Pilots who use some GPS units without WAAS (Wide Area Augmentation System) capabilities are encouraged to add a new task to their preflight list—RAIM checks.
The U.S. Terminal and En Route Area Navigation (RNAV) Operations, Advisory Circular AC90-100a, recommends that pilots check RAIM (receiver autonomous integrity monitoring) before flying area navigation (RNAV) standard instrument arrivals, departures, and obstacle departure procedures. It also suggests that RAIM be checked before flying RNAV routes known as Q and T routes (above and below 18,000 feet, respectively). The RAIM check is intended to prevent pilots who use advanced RNAV procedures and routes from flying into areas were GPS outages are expected to occur for more than five minutes.
As the FAA transitions to and implements the advisory circular, the agency has said that it will not start checking to see if pilots are following the guidelines in the AC until October. However, AOPA encourages pilots to go ahead and start making the checks now. AOPA, the FAA, and other industry and regulatory representatives worked together for a 90-day extension for compliance with the AC, which was previously set for July 1. During the next 90 days, AOPA will be working closely with FAA officials to ensure this new requirement can be accomplished seamlessly as part of the regular preflight planning process.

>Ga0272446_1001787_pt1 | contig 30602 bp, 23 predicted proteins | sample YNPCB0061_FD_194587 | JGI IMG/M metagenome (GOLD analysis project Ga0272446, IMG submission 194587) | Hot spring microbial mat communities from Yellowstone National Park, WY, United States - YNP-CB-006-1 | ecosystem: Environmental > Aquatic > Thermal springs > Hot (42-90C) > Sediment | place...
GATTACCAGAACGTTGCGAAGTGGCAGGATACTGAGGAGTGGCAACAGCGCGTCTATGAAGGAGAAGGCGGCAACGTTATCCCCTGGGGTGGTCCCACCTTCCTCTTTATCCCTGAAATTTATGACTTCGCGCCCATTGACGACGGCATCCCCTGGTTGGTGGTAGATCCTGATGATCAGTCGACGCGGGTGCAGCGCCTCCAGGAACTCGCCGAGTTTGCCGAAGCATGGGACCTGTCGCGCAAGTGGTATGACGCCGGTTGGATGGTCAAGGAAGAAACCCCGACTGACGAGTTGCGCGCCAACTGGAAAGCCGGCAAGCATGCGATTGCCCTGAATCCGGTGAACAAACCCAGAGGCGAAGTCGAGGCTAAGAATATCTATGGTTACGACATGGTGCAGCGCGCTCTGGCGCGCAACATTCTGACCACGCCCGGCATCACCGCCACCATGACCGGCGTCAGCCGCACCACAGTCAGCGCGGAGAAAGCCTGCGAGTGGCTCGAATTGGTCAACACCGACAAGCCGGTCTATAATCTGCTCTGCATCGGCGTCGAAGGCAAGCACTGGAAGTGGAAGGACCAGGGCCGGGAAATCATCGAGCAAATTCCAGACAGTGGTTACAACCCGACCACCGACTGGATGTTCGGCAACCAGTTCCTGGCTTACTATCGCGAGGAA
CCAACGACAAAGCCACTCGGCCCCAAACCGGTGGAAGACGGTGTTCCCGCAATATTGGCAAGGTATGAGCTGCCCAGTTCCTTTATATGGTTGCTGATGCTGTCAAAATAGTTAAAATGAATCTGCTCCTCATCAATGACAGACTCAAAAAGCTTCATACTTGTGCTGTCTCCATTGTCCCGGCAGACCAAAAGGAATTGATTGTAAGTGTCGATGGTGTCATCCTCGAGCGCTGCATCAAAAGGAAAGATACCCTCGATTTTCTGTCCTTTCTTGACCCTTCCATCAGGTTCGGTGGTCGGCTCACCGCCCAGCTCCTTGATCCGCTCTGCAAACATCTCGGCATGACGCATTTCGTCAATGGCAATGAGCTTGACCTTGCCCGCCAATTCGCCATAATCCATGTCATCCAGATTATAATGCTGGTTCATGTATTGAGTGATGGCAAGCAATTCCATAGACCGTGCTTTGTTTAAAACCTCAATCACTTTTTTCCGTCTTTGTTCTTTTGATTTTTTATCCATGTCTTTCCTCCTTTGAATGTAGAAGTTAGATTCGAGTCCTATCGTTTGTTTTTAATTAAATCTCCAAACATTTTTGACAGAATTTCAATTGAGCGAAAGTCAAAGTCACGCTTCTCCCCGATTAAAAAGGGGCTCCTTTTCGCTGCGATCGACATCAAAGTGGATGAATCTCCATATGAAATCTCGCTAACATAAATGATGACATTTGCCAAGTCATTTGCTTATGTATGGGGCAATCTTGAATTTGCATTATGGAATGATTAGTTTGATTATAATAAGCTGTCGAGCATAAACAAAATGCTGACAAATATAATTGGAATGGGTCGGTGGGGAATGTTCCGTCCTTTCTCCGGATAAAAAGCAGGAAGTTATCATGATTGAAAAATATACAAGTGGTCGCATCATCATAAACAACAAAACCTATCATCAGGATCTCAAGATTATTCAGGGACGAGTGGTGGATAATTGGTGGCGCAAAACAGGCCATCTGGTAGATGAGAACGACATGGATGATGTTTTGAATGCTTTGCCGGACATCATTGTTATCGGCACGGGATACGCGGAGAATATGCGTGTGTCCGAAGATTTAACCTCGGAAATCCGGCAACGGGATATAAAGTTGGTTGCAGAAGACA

“Pilots/operators should not fly and/or perform their functions in fear of violations during this transition period,” the FAA told AOPA.
Pilots using WAAS-equipped GPS units in areas of WAAS coverage would not required to check RAIM but should continue to check GPS notams.
Pilots with non-WAAS-equipped GPS units can get current RAIM information from a flight service station briefer or online. RAIM prediction tools are also built into some GPS units such as the Garmin 430/530 series.